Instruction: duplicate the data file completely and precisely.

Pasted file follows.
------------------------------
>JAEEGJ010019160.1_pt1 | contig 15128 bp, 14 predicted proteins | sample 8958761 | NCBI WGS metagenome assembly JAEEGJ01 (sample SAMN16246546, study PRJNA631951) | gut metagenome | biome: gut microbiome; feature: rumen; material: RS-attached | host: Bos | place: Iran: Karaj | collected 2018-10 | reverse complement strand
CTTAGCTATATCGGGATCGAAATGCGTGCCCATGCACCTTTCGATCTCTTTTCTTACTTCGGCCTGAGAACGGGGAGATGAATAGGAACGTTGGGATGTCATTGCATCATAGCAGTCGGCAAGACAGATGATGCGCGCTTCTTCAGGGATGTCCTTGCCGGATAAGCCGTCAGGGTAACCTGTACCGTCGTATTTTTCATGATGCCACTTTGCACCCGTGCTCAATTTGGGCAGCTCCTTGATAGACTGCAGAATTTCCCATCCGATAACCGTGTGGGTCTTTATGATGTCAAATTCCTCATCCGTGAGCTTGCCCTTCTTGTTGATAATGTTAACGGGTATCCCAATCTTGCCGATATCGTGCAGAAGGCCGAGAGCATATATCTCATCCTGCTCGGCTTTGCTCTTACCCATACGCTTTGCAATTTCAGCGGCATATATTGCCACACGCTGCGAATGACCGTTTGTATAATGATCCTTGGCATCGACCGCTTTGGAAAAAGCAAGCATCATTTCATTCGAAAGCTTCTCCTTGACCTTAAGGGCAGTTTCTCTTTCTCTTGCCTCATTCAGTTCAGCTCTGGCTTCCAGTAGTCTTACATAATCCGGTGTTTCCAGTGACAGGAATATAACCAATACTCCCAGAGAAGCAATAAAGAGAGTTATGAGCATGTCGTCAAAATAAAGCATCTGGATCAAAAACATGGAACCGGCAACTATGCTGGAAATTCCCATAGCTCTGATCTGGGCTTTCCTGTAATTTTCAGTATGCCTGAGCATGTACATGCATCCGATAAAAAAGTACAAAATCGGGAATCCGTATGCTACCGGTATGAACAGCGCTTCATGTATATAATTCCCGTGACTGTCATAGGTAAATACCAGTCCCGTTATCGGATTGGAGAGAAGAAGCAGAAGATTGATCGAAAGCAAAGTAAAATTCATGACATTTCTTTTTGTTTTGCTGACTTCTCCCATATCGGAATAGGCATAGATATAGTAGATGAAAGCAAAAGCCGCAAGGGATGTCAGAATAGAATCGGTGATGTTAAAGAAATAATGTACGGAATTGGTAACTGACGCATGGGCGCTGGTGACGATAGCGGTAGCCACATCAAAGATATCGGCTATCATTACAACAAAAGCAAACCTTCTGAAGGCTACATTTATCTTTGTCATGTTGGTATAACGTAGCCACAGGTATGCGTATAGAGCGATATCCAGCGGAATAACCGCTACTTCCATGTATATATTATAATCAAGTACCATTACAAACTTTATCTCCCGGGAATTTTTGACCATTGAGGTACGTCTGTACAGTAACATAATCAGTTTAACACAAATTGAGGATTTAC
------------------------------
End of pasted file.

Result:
>JAEEGJ010019160.1_pt1 | contig 15128 bp, 14 predicted proteins | sample 8958761 | NCBI WGS metagenome assembly JAEEGJ01 (sample SAMN16246546, study PRJNA631951) | gut metagenome | biome: gut microbiome; feature: rumen; material: RS-attached | host: Bos | place: Iran: Karaj | collected 2018-10 | reverse complement strand
CTTAGCTATATCGGGATCGAAATGCGTGCCCATGCACCTTTCGATCTCTTTTCTTACTTCGGCCTGAGAACGGGGAGATGAATAGGAACGTTGGGATGTCATTGCATCATAGCAGTCGGCAAGACAGATGATGCGCGCTTCTTCAGGGATGTCCTTGCCGGATAAGCCGTCAGGGTAACCTGTACCGTCGTATTTTTCATGATGCCACTTTGCACCCGTGCTCAATTTGGGCAGCTCCTTGATAGACTGCAGAATTTCCCATCCGATAACCGTGTGGGTCTTTATGATGTCAAATTCCTCATCCGTGAGCTTGCCCTTCTTGTTGATAATGTTAACGGGTATCCCAATCTTGCCGATATCGTGCAGAAGGCCGAGAGCATATATCTCATCCTGCTCGGCTTTGCTCTTACCCATACGCTTTGCAATTTCAGCGGCATATATTGCCACACGCTGCGAATGACCGTTTGTATAATGATCCTTGGCATCGACCGCTTTGGAAAAAGCAAGCATCATTTCATTCGAAAGCTTCTCCTTGACCTTAAGGGCAGTTTCTCTTTCTCTTGCCTCATTCAGTTCAGCTCTGGCTTCCAGTAGTCTTACATAATCCGGTGTTTCCAGTGACAGGAATATAACCAATACTCCCAGAGAAGCAATAAAGAGAGTTATGAGCATGTCGTCAAAATAAAGCATCTGGATCAAAAACATGGAACCGGCAACTATGCTGGAAATTCCCATAGCTCTGATCTGGGCTTTCCTGTAATTTTCAGTATGCCTGAGCATGTACATGCATCCGATAAAAAAGTACAAAATCGGGAATCCGTATGCTACCGGTATGAACAGCGCTTCATGTATATAATTCCCGTGACTGTCATAGGTAAATACCAGTCCCGTTATCGGATTGGAGAGAAGAAGCAGAAGATTGATCGAAAGCAAAGTAAAATTCATGACATTTCTTTTTGTTTTGCTGACTTCTCCCATATCGGAATAGGCATAGATATAGTAGATGAAAGCAAAAGCCGCAAGGGATGTCAGAATAGAATCGGTGATGTTAAAGAAATAATGTACGGAATTGGTAACTGACGCATGGGCGCTGGTGACGATAGCGGTAGCCACATCAAAGATATCGGCTATCATTACAACAAAAGCAAACCTTCTGAAGGCTACATTTATCTTTGTCATGTTGGTATAACGTAGCCACAGGTATGCGTATAGAGCGATATCCAGCGGAATAACCGCTACTTCCATGTATATATTATAATCAAGTACCATTACAAACTTTATCTCCCGGGAATTTTTGACCATTGAGGTACGTCTGTACAGTAACATAATCAGTTTAACACAAATTGAGGATTTAC